On Friday, Aug. 15, Ferguson police chief Thomas Jackson gave details about a “strong-arm robbery” that occurred at a local convenience store minutes before Wilson shot and killed Brown. Police documents show that Brown was named as a suspect in the robbery. Dispatch records and video surveillance of the robbery also were released, allegedly showing Brown stealing a box of cigarillos and pushing the owner of the convenience store. The Justice Department advised Ferguson Police to not release the footage, fearing a resurfacing of violence. After a period of calm and peaceful demonstrations Thursday night, protests turned violent again following the release of the tape. The situation intensified when the Ferguson Police Department revealed that Wilson was not aware that Brown was a robbery suspect when he shot him, suggesting that the two incidents may not be related.
The killing of Michael Brown has sparked massive protests demanding justice for Brown, both in Ferguson and in cities across the country. For many, Brown’s death has become yet another example of the ongoing racial tensions between citizens and those sworn to protect them. Protestors point to the fact that Brown’s death was at the hands of a law enforcement officer at a time when, in the United States, there is a significantly higher probability that a person of color will be incarcerated. For example, the NAACP reports that of the 2.3 million incarcerated population in the US, about 1 million is comprised of African Americans.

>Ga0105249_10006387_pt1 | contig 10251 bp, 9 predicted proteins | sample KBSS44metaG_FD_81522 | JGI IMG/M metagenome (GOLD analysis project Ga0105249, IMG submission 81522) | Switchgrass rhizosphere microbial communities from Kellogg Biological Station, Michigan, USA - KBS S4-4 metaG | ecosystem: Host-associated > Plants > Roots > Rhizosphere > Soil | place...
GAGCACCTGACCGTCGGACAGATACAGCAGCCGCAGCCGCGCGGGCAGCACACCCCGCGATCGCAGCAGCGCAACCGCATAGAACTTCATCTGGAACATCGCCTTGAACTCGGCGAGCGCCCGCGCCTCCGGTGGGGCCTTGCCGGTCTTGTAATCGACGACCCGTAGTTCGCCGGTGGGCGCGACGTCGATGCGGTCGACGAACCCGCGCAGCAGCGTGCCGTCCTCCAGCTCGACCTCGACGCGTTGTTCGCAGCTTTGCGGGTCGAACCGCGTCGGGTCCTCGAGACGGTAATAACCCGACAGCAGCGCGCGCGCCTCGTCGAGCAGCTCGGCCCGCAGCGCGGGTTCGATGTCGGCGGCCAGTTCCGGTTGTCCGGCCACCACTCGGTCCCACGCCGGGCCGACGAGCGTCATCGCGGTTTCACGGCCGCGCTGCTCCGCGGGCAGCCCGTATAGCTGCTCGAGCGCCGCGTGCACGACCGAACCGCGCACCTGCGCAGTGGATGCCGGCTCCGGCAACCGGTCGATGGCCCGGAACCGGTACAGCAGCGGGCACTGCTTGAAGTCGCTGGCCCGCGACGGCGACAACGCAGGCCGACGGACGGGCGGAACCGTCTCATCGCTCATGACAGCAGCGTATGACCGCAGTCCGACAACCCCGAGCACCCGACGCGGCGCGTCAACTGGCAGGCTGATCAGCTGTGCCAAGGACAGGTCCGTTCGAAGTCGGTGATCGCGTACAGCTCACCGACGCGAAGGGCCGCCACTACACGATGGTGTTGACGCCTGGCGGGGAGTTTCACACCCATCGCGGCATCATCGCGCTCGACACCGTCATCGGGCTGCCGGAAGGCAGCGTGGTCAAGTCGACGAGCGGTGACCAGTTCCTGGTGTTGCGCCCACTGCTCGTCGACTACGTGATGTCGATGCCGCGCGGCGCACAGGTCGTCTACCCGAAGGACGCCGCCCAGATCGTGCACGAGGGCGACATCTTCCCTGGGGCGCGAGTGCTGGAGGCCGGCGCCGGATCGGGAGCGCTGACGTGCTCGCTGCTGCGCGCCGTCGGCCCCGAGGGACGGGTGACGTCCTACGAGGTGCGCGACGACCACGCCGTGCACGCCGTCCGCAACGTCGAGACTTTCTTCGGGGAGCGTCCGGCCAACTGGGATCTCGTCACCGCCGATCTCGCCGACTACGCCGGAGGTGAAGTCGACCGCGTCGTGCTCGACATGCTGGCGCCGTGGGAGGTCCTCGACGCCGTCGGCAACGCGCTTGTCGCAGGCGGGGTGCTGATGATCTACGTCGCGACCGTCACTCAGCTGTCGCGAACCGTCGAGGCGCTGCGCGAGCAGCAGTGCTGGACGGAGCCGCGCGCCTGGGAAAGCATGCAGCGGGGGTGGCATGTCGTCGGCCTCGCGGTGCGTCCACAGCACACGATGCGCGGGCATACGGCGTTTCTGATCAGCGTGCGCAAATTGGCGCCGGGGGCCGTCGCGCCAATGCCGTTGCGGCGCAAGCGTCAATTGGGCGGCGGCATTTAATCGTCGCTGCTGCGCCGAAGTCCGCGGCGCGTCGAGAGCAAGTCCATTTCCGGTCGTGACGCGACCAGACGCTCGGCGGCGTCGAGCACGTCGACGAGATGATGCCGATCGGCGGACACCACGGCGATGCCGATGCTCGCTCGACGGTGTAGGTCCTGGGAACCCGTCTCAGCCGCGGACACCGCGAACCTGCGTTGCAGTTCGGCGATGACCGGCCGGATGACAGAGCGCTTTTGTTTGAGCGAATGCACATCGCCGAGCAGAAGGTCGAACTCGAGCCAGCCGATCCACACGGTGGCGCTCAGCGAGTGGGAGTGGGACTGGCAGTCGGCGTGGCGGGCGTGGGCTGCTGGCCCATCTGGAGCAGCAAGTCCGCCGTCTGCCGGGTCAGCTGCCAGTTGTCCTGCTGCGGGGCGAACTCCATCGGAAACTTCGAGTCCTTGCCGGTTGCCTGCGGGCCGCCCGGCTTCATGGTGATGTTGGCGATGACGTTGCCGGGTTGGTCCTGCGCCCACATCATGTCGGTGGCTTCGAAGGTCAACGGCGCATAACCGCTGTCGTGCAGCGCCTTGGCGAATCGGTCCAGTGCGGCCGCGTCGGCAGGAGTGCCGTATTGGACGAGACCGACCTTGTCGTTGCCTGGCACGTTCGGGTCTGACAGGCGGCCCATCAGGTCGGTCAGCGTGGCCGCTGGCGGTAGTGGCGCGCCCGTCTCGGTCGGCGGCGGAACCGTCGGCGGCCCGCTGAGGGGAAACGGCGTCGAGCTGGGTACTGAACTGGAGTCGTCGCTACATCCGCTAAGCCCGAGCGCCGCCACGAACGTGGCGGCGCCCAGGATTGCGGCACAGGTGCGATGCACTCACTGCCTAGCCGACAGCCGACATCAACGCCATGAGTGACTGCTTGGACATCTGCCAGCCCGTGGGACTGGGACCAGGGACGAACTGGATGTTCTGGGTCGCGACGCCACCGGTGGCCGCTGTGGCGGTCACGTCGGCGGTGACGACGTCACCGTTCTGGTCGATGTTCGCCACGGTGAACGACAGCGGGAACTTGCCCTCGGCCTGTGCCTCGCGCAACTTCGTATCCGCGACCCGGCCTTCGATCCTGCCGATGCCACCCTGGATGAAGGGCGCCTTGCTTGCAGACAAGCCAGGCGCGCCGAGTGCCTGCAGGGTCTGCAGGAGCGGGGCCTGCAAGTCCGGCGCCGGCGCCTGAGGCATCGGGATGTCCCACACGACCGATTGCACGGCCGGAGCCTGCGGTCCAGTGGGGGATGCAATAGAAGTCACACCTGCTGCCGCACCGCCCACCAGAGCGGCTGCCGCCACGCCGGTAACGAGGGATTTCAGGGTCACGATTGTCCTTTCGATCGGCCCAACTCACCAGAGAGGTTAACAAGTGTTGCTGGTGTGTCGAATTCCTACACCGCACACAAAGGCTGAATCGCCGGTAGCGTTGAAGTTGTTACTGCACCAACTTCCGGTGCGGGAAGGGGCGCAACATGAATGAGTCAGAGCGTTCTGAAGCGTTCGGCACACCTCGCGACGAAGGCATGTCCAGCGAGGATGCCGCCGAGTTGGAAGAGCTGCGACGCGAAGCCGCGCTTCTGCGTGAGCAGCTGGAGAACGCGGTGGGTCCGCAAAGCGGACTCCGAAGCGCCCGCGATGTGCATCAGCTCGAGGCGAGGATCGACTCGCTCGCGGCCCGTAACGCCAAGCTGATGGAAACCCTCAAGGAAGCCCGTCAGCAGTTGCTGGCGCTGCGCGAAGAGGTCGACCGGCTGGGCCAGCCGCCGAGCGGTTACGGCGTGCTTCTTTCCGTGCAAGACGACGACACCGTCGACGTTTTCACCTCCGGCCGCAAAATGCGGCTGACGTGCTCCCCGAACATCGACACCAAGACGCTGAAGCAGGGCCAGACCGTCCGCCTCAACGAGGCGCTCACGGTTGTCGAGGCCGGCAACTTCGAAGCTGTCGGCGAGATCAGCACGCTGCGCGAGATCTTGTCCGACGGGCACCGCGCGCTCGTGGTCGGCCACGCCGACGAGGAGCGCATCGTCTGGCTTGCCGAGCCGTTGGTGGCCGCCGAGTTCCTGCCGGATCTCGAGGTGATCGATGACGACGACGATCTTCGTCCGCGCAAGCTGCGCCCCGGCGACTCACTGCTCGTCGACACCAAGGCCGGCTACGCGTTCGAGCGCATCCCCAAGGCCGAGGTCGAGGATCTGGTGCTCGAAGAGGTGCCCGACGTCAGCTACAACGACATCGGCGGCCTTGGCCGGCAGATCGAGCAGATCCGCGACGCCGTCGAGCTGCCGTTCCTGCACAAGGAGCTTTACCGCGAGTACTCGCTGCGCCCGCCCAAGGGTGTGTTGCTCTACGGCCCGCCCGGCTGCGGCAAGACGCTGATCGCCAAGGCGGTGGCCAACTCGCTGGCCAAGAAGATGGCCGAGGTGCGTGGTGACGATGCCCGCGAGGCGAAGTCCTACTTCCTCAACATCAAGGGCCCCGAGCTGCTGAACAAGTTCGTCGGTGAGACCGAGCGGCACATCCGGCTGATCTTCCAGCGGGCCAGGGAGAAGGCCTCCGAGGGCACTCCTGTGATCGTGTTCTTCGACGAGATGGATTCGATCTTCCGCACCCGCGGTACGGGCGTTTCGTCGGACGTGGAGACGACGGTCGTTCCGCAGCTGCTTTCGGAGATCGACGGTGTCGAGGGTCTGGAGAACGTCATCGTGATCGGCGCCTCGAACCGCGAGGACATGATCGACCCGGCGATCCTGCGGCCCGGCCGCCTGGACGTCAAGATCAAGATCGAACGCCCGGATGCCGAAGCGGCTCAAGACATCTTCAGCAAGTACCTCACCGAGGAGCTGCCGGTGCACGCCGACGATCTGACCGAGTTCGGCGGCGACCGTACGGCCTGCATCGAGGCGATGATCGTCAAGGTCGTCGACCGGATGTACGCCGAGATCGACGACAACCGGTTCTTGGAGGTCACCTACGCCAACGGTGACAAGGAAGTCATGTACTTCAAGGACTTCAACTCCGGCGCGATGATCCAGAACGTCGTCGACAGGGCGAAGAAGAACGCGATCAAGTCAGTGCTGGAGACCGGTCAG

Brown’s death comes not long after another black male, Eric Garner, was killed during a chokehold arrest in New York. Additionally, last year an unarmed black man named Jonathan Ferrell was shot ten times by a North Carolina police officer. Many have also drawn comparisons to Trayvon Martin’s death in 2012, in which the 17 year old unarmed youth was shot and killed. Brown’s family has even retained Benjamin Crump, the attorney who represented Trayvon Martin’s family, to represent them.